Emmett Till's Lynching Ignited a Civil Rights Movement. Historians Say George Floyd's Death Could Do the Same

Historians in the News
tags: civil rights, African American history, lynching, media


The deaths of Till and Floyd, in particular, have been "points of clarity" in a much longer storyline, said Amy Yeboah, assistant professor of Africana studies at Howard University in Washington, D.C.

"This has been a 400-year connect-the-dot picture. Instances have all connected in some form or fashion in helping us understand the hurt and pain of black people," Yeboah said.

Both moments have been marked by the circulation of horrific images of death, said Brandon Marcell Erby, who studies the rhetorical work of Till-Mobley and recently earned a Ph.D. in English and African American and Diaspora Studies at Pennsylvania State University. Erby said he sees a parallel in Till's open casket and photos of Till's body with the video evidence documenting the deaths of Arbery and Floyd.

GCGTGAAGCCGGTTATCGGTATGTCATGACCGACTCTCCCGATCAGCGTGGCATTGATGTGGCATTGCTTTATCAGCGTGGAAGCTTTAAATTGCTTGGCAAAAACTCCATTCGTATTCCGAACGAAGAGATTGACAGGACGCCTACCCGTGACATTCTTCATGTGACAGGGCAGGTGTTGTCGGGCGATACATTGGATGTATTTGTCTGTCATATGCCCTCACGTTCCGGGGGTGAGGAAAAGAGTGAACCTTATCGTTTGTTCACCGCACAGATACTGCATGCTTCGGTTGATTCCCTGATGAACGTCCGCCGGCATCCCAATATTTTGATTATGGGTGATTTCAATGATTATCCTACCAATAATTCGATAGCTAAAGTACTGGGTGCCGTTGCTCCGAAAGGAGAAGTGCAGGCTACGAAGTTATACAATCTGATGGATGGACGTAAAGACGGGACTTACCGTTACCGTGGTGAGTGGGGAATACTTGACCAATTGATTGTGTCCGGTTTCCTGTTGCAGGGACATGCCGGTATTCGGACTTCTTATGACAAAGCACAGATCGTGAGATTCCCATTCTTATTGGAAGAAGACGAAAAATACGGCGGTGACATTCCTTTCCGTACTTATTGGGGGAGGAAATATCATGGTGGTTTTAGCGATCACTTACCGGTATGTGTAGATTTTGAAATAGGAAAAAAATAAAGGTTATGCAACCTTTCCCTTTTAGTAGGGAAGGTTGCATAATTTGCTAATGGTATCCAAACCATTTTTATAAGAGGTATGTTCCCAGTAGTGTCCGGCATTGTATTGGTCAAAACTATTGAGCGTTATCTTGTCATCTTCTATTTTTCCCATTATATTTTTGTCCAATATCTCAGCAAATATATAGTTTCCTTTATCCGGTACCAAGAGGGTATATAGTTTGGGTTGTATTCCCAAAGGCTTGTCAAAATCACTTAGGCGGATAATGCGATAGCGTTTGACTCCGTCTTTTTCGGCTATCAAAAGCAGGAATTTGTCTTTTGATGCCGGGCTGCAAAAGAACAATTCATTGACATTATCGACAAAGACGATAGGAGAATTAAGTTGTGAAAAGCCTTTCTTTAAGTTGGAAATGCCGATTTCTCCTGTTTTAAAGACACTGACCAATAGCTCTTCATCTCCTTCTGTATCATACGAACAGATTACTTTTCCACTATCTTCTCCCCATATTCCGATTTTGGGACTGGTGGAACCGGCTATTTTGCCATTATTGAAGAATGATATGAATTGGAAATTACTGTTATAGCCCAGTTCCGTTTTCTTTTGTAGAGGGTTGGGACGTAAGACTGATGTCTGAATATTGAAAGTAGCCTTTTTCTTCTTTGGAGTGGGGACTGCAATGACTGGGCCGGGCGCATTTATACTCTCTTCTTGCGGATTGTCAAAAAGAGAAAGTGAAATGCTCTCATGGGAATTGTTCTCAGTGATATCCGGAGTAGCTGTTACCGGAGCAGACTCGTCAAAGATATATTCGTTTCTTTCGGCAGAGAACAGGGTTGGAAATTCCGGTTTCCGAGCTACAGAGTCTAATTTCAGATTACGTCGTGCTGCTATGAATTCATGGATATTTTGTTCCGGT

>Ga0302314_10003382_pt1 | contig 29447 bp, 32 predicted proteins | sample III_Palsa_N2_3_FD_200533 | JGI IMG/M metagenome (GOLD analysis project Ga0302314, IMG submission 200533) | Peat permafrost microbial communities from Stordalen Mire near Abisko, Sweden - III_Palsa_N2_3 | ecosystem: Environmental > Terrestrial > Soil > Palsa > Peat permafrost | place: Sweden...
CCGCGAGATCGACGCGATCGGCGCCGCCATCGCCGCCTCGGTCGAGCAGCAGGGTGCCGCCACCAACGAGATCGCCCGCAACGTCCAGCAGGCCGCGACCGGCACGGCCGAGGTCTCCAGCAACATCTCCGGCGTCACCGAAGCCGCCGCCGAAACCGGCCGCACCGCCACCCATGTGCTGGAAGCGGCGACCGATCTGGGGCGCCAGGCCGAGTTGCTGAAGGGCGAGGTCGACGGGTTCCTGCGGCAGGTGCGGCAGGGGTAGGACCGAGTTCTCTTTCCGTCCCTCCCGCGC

"Now, with the videos, we see the exhibited corpse," Erby said.

Keith Beauchamp, whose documentary, "The Untold Story of Emmett Louis Till," helped inspire the Justice Department to reopen the Till case in 2004, said he could bring himself to watch the video of Floyd's final moments only once. The ubiquitous images of black death, replaying again and again on Facebook and Twitter, have caused him racial fatigue.

"I've seen death time and time again with the work I do," Beauchamp said. "But nothing has ever hit me harder than the image of George Floyd. When I saw that image, it brought me back to when I first saw the photograph of Emmett Till at the age of 10. And it was something that I could not really wrap my head around. And I had the same reaction when I saw the officer’s knee on George Floyd's neck."

Beauchamp said seeing Till's photo drove him to pursue a life of civil rights work, and he wasn't the only one. 

Many of the founding members of the Student Non-Violent Coordinating Committee, who led the sit-in movement, were young people around Till's age who were spurred to get involved in civil rights work following his murder, said Davis Houck, co-author of "Emmett Till and the Mississippi Press" and founder of the Emmett Till Archive at Florida State University.



Read entire article at USA Today

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